Some have paraphrased Matthew 5:7 to say that if you show mercy to others, they will show mercy to you. Now that might happen in some isolated incidences, but in this jaded world that’s not often the case—as Jesus’ life clearly demonstrates. Many Christians have incurred slander, rebuke, lawsuits, and even death for their noble efforts. Jesus didn’t guarantee merciful treatment from others. His emphasis was that God shows mercy toward those who show mercy to others.

Don’t ever be reluctant to show mercy to others—even when they misunderstand or mistreat you. God will use your kindness for His glory and reward you accordingly.

Suggestions for Prayer

  • Praise Jesus for being willing to suffer death that you might receive mercy.
  • Is there someone you might show mercy to today in some tangible way?

For Further Study

Read John 5:1-18.

  • How did Christ demonstrate mercy to the sick man?
  • How did the Jewish religious leaders react?

Joyce Meyer – Be Kind

 She opens her mouth in skillful and godly wisdom, and on her tongue is the law of kindness [giving counsel and instruction]. — Proverbs 31:26 (AMPC)

Adapted from the resource The Confident Woman – by Joyce Meyer

Our woman in Proverbs 31 knows the importance of words. She opens her mouth in skillful and godly wisdom. The law of kindness is in her tongue. Speaking kindly to other people is a tremendous attribute and one that certainly enhances a godly woman. She knows that anxiety in a man’s heart weighs it down, but an encouraging word makes it glad (see Proverbs 12:25). We all need kindness, and I believe we will reap what we sow. Proverbs 18:20–21 says that we will have to be satisfied with the consequences of our words and that the power of life and death are in the tongue. It goes on to say that we will eat the fruit of our words for life or death.

Not only do we have the capability of speaking life or death to other people, we have the same ability in our own lives. We can speak words that build confidence in ourselves and others or we can speak words that destroy confidence. Be especially careful about self-talk. This is the conversation that you have with yourself inside yourself. Be sure what you are saying is something you want to live with.

Prayer Starter: Lord, make my heart to be kind and compassionate, so that it overflows in kind words to others. May my words have the power of life in them, to build up others and encourage them. Amen.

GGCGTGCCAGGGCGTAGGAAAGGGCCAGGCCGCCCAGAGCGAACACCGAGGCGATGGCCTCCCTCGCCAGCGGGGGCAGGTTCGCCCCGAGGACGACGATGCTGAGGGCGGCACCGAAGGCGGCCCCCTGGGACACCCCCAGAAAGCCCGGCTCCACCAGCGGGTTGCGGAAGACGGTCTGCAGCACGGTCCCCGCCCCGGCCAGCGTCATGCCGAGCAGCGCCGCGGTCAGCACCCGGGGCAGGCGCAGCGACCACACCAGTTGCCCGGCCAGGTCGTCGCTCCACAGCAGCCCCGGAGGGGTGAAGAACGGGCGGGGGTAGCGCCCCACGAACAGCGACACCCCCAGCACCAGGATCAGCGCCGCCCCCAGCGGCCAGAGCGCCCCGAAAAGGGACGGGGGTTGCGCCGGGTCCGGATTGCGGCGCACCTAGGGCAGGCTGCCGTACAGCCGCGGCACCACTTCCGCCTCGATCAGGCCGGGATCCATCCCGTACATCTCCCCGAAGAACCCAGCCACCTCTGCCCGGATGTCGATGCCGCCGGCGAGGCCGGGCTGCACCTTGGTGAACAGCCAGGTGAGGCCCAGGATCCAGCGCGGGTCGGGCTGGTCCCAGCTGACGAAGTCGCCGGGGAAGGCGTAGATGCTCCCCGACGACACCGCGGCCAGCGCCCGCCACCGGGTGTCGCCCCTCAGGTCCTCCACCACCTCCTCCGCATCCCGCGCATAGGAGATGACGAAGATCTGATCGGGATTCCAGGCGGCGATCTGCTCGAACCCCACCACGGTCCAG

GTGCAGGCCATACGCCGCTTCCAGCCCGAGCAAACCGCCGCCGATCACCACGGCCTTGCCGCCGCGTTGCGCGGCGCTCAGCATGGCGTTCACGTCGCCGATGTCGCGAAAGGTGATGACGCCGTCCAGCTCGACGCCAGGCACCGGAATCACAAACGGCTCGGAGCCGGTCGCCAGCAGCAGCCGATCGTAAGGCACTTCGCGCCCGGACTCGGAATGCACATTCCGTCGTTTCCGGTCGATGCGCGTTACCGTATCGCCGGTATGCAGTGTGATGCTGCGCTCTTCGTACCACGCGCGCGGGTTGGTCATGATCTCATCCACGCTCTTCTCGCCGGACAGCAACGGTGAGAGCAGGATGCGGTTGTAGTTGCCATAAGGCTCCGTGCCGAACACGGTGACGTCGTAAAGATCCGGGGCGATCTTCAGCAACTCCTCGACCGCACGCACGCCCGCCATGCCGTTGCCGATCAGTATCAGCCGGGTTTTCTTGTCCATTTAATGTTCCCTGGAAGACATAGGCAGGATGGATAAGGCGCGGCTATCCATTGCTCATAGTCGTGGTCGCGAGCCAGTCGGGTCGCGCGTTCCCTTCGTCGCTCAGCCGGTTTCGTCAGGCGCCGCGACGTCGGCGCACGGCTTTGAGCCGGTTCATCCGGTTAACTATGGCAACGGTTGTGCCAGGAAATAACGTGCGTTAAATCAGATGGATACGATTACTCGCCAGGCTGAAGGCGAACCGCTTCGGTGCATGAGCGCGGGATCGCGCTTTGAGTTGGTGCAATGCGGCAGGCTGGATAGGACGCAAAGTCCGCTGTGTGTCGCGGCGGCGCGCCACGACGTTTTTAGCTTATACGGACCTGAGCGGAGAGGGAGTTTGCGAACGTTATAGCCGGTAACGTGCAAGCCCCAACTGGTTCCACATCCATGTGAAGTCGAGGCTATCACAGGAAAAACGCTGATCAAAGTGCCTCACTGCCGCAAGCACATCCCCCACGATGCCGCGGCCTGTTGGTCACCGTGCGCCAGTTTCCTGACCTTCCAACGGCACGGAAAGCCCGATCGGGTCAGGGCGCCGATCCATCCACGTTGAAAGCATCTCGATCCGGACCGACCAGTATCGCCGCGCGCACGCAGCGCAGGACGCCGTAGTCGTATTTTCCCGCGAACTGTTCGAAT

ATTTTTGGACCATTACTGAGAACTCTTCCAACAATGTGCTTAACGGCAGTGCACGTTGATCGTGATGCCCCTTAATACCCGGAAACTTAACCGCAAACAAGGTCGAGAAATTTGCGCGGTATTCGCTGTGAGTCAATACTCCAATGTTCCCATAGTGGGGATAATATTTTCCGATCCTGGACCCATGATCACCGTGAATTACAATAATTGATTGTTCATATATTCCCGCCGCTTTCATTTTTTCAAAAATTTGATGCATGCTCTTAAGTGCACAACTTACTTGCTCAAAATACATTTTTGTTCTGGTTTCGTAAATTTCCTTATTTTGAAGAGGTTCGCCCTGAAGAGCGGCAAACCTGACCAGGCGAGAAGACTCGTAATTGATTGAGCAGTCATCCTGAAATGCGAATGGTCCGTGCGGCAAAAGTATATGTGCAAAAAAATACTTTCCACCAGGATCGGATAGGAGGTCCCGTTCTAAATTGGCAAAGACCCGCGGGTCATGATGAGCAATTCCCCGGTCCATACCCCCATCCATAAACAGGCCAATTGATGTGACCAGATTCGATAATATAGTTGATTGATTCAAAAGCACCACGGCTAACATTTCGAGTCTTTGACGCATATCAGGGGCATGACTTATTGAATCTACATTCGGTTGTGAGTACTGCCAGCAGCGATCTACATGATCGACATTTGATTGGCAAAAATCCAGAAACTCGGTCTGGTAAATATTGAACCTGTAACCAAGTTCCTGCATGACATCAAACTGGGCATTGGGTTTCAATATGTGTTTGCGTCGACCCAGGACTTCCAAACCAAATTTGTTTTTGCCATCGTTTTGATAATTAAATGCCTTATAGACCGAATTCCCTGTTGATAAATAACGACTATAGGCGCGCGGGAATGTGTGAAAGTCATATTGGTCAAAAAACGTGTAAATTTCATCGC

Truth for Life; Alistair Begg –Even in the Face of Mockery

All who see me mock me;
they make mouths at me; they wag their heads.

 Psalm 22:7

Mockery was a large factor in our Lord’s suffering. Judas mocked Him in the garden; the chief priests and scribes laughed Him to scorn; Herod set Him at nothing; the servants and the soldiers jeered at Him and brutally insulted Him; Pilate and his guards ridiculed His royalty; and on the tree all sorts of horrible jibes and hideous taunts were hurled at Him.

Ridicule is always hard to bear, but when we are in intense pain it is so heartless, so cruel, that it cuts us to the quick. Consider the Savior crucified, racked with anguish far beyond anything we can imagine, and then picture that motley multitude, all wagging their heads or making mouths in bitter contempt of the poor suffering victim! Surely there must have been something more in the Crucified One than they could see, or else such a great and mingled crowd would not have unanimously “honored” Him with such contempt. Was it not evil confessing, in the very moment of its greatest apparent triumph, that after all it could do no more than mock at that victorious goodness that was then reigning on the cross?

O Jesus, “despised and rejected by men,”1 how could You die for men who treated You so badly? Here is amazing love, love divine, love beyond degree. We despised You in our pre-converted days, and even since our new birth we have given the world a place in our hearts, and yet You bled to heal our wounds and died to give us life. O that we could set You on a glorious high throne in all men’s hearts! We would ring out Your praises over land and sea until men would universally adore you just as they once unanimously rejected You.

Your creatures wrong Thee, O sovereign Good!
You are not loved, because not understood:
This grieves me most, that vain pursuits beguile
Ungrateful men, regardless of Thy smile.

1) Isaiah 53:3

One-Year Bible Reading Plan

Kids4Truth Clubs Daily Devotional – God Is Magnified When We Use Our Mouths for Him

“If any man speak, let him speak as the oracles of God; if any man minister, let him do it as of the ability which God giveth: that God in all things may be glorified through Jesus Christ, to whom be praise and dominion for ever and ever. Amen.” (1 Peter 4:11)